Hedgehogs, Chooks, Nature, Gardening and other ramblings...
When we open ourselves to the natural world, we escape the fast-paced bustle of our daily lives. That experience, not only reduces our stress, it also grounds us, reaffirming our connection to the Earth and all its creatures.
:: I sit and drink tea in the mornings, and come out at dusk to listen as the world tucks itself in for the night :: (See MyBookshelf right at the bottom)
Just before Winter in March 2008, Golden Girl and Sethlong had 6 babies, first pink and wrinkly with soft little spines, but soon perfect little replicas of their parents.
Unfortunately, soon after they were weaned, their mother, Golden Girl, died. I found her dead early one morning under some grass and all the babies wandering aimlessly around. I couldn't find any cause of why she had died, no apparent injuries, and up until that time she had seemed perfectly healthy.
Sethlong exploring the new area
I gathered all the babies and Sethlong, the father, and moved them to a new enclosure in my bathroom court yard so that I can keep a closer eye on them. An amazing thing happened, quite contrary to Hedgehog behaviour - Sethlong seemed to take over the care of the youngsters. They would follow him all around the garden and at night I would find all 7 of them huddled together in the same box.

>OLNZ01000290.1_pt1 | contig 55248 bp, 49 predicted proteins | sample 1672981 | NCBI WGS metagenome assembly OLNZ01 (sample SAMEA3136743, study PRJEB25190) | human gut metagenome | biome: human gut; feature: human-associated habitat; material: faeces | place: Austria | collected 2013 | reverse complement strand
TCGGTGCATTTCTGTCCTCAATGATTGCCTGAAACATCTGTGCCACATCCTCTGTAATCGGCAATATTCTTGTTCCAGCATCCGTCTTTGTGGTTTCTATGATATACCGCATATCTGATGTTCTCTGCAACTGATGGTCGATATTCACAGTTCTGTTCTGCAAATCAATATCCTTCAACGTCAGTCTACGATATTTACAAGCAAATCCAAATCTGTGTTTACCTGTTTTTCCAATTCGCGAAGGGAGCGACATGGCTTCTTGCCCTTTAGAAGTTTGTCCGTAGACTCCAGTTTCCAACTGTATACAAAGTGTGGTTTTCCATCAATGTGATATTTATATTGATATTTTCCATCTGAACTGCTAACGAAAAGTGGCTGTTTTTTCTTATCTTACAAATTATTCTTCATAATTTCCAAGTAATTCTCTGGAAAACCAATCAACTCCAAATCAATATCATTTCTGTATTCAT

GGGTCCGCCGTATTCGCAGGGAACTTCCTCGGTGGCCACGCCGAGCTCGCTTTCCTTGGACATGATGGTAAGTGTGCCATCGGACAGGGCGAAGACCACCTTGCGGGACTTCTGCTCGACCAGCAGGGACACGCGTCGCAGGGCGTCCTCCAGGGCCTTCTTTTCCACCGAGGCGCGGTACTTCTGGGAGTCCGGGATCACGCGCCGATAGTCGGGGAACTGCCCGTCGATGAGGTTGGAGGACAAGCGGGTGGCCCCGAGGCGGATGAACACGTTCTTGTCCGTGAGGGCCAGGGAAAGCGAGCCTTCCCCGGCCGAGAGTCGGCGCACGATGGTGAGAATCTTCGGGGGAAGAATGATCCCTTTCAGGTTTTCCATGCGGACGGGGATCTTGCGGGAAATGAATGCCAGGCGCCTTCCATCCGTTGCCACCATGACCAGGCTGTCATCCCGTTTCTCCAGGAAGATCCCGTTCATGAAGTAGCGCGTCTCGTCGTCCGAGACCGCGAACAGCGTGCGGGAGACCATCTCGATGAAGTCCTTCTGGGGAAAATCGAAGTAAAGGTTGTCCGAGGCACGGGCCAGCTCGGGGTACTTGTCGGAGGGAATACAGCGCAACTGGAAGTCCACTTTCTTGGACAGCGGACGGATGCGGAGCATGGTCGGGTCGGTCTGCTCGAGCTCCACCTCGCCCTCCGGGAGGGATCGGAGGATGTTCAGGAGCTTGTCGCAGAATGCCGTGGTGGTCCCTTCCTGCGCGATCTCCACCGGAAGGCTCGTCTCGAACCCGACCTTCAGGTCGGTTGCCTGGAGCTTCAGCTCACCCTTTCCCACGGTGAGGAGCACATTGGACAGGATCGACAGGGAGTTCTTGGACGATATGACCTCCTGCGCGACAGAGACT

One of the new nesting boxes - the photos were taken at night, so I'm sorry about the quality....
It was quite a business, having to put out 7 food bowls every night, and never being sure whether Sethlong was eating the bulk of the food and whether the babies were getting enough or not.
One evening, I found Sethlong kicking out all the grass out of one of the nest boxes - couldn't figure out a reason, unless he wanted to make a new place for himself...
Sethlong threw most of the grass out of one of the nest boxes ... wonder why?
When the babies were about 12 weeks old, I took them all to our local game reserve (Krugersdorp Game Reserve), where they have a huge 4ha aviary and where I felt they would have enough space to ramble to their hearts content and also be safe from predators and the raging veld fires we experience here in South Africa every Winter.
These fires, besides being necessary for the natural evolution of things, cause massive loss of life amongst small mammals, reptiles and birds every year. Many tortoises, hedgehogs and ground nesting birds fall victim to this phenomena. But on a good note, after the fires have either been extinguished or burnt themselves out, you will see big flocks of egrets, herons and storks foraging around for crispy insects.